viewing cells

Holly Gorton hlgorton at osprey.smcm.edu
Mon Oct 2 10:21:03 EST 2000


CAM plants are famous for big cells.  I don't have a 5X lens handy, but I just sliced open a few different succlents from our greenhouse and was able to see (barely) cells with a 1.5 X lens in several of them.  They might be acceptable for a class w/ a 5X lens.

H. Gorton

>>> "STARIA S. VANDERPOOL" <svand at navajo.astate.edu> - 10/2/00 11:10 AM >>>
You might also try watermelon.  Those cells are juice filled, but 
single cells (as I recall) and fairly large.  I don't think you can 
see subcellular details without something more than a 5X. 
Staria Vanderpool


> From:          Kathleen.Archer at trincoll.edu (Kathleen Archer)
> Subject:       viewing cells
> Date:          2 Oct 2000 15:56:59 +0100
> Organization:  BIOSCI/MRC Human Genome Mapping Project Resource Centre
> X-To:          plant-ed at hgmp.mrc.ac.uk
> To:            plant-ed at hgmp.mrc.ac.uk

> Dear Folks,
> Reading Gini's posting about pepper cells reminded me about my attempts to
> show cells in the lecture room.  I received a number of suggestions from
> the Plant Ed group, most of which I posted.  I can report that I tried most
> of them, and found they all came up lacking.
> 
> 1.  The interior of green pepper fruit seemed like the most promising,
> since one doesn't even need a hand lens to see these bulging shapes on the
> inside of the pepper.  However, when I looked at these more closely using
> the dissecting scope, followed by the compound scope, I discovered that
> what appear to be cells are really places where the surface cell layer has
> come away from the tissue below, and the spaced so created has filled with
> water or juice.  The layer that bulges out appears to my eye to be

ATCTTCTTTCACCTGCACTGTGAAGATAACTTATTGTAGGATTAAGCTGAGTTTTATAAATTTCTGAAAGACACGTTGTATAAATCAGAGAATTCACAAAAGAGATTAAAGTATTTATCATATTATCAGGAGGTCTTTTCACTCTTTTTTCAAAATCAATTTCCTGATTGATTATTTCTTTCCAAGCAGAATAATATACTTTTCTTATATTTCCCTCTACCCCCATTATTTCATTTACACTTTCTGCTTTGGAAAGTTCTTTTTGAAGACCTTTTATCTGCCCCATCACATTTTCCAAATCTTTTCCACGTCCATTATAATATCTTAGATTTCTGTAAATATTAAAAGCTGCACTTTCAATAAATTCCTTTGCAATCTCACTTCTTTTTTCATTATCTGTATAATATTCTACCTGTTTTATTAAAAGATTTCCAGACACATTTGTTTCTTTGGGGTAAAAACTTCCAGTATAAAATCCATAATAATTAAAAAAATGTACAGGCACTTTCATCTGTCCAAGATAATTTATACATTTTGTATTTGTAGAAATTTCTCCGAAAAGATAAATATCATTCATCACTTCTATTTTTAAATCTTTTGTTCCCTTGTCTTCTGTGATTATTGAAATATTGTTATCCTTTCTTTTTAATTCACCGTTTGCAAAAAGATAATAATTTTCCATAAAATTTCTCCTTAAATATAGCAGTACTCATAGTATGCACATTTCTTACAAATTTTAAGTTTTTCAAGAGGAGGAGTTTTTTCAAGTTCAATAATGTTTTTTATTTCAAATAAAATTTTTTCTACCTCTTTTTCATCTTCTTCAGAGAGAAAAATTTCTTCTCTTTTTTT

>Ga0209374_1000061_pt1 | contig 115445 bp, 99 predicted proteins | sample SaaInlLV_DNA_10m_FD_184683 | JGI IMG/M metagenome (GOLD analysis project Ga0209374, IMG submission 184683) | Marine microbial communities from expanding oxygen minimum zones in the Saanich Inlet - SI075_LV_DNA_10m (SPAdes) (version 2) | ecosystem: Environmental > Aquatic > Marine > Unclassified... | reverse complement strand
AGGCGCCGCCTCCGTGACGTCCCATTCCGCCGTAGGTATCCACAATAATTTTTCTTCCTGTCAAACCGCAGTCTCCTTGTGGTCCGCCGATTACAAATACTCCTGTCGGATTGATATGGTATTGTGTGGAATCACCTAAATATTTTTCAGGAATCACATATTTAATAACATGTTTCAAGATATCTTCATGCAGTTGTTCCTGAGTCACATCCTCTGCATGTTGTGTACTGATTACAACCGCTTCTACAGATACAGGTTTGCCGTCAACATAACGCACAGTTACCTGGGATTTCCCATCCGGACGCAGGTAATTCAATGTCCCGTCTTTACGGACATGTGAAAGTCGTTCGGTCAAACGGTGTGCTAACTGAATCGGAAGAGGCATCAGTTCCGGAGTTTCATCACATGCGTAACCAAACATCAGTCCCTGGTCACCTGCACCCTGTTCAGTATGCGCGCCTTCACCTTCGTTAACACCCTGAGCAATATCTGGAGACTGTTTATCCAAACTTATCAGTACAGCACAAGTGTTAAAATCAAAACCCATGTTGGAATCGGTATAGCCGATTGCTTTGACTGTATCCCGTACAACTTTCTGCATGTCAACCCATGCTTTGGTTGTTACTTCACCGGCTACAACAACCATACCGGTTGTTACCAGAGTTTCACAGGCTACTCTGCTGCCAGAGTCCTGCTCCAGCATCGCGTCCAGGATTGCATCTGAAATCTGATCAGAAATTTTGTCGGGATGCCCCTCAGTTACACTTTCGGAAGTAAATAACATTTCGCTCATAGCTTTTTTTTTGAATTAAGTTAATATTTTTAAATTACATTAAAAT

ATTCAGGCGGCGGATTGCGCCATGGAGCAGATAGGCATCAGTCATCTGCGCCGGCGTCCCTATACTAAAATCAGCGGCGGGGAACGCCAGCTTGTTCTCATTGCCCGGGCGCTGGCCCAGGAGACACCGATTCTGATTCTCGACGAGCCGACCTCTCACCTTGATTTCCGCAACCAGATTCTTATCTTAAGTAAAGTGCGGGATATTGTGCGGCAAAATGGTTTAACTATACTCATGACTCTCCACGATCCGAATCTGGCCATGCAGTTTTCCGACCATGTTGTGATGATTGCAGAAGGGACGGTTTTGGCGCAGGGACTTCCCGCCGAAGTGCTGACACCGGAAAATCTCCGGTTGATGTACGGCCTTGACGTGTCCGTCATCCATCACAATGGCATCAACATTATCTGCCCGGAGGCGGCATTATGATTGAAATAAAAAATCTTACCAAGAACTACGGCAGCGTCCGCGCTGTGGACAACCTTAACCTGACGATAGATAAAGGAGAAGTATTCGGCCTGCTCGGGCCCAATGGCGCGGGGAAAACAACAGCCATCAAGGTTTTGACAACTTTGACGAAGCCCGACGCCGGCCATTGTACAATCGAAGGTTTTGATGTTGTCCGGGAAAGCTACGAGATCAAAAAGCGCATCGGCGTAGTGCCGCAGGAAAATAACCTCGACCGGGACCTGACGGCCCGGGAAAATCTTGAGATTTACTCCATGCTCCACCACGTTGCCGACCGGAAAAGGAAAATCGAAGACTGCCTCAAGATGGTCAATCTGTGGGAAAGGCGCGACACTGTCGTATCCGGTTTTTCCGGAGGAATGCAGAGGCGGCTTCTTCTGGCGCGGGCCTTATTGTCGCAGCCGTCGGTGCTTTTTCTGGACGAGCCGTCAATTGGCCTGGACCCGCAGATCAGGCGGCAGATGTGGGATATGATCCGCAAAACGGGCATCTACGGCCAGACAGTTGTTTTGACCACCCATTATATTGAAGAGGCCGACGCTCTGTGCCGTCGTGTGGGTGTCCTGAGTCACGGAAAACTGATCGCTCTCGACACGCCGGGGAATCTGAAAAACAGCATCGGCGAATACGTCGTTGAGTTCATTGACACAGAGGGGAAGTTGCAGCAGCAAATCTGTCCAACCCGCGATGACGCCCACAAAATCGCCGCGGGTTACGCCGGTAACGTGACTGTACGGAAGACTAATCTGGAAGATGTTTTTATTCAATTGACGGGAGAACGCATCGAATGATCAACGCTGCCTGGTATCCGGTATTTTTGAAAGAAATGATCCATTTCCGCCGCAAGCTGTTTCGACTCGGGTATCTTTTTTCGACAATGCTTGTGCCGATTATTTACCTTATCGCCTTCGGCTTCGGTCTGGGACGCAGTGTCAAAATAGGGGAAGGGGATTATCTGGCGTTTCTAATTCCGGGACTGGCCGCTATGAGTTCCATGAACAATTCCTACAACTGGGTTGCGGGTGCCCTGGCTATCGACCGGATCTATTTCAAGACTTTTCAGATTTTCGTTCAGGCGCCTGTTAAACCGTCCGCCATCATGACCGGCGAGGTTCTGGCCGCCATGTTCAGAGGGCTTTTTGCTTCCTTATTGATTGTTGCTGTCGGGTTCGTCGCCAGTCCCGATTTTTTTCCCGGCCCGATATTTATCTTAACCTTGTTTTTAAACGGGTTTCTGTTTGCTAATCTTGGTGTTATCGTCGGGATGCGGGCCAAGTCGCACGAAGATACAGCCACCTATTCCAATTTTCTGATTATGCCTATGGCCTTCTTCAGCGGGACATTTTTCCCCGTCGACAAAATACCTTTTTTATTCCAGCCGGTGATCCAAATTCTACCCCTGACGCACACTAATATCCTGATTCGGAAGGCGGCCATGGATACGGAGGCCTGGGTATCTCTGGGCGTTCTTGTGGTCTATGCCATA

> comprised of small epidermal-type cells.  So what looks a great deal like
> large cells, are, I think, not truly cells at all.  Having discovered that
> I couldn't bring myself to fudge it with my non-majors.
> 
> 2. Ring-porous twigs, such as oak.  I tried this - went out and cut oak
> twigs and looked at them with my 5X handlens.  Could not see a vessel to
> save my life.  I took my research student with me and he could not see
> anything either.  Perhaps a higher mag lens would work, but not 5X.  
> 
> 3. Orange fruit segments.  Didn't want to create a mess, plus there was
> posted some concerns about whether they really represented single cells or
> not.
> 
> 4. Someone else suggested the wooden spoons you get with ice cream cups.
> Got hold of some, looked with my hand lens - lots of streaks due to rays
> and I can probably use them for discussing wood structure, but no visible
> vessels or cells of any kind.
> 
> I gave up trying to have my students really see cells with just an
> inexpensive hand lens.  Since half my lenses walk out the room every time
> we do something like this, I really can't afford a higher mag.  So I'm
> still searching and welcome any additional ideas that fit these criteria:
> 1. Must be visible with a 5X hand lens.
> 2. Must really be a cell.
> 
> Thanks,
> Kathleen Archer
> 
> 
> ---
> 
> 
> 
Staria S. Vanderpool, Ph.D.
Asst. Prof. of Botany
Dept. of Biological Sciences
P.O. Box 599
Arkansas State University
State University AR 72467
Phone:  870 972 3082
FAX:    870 972 2638 


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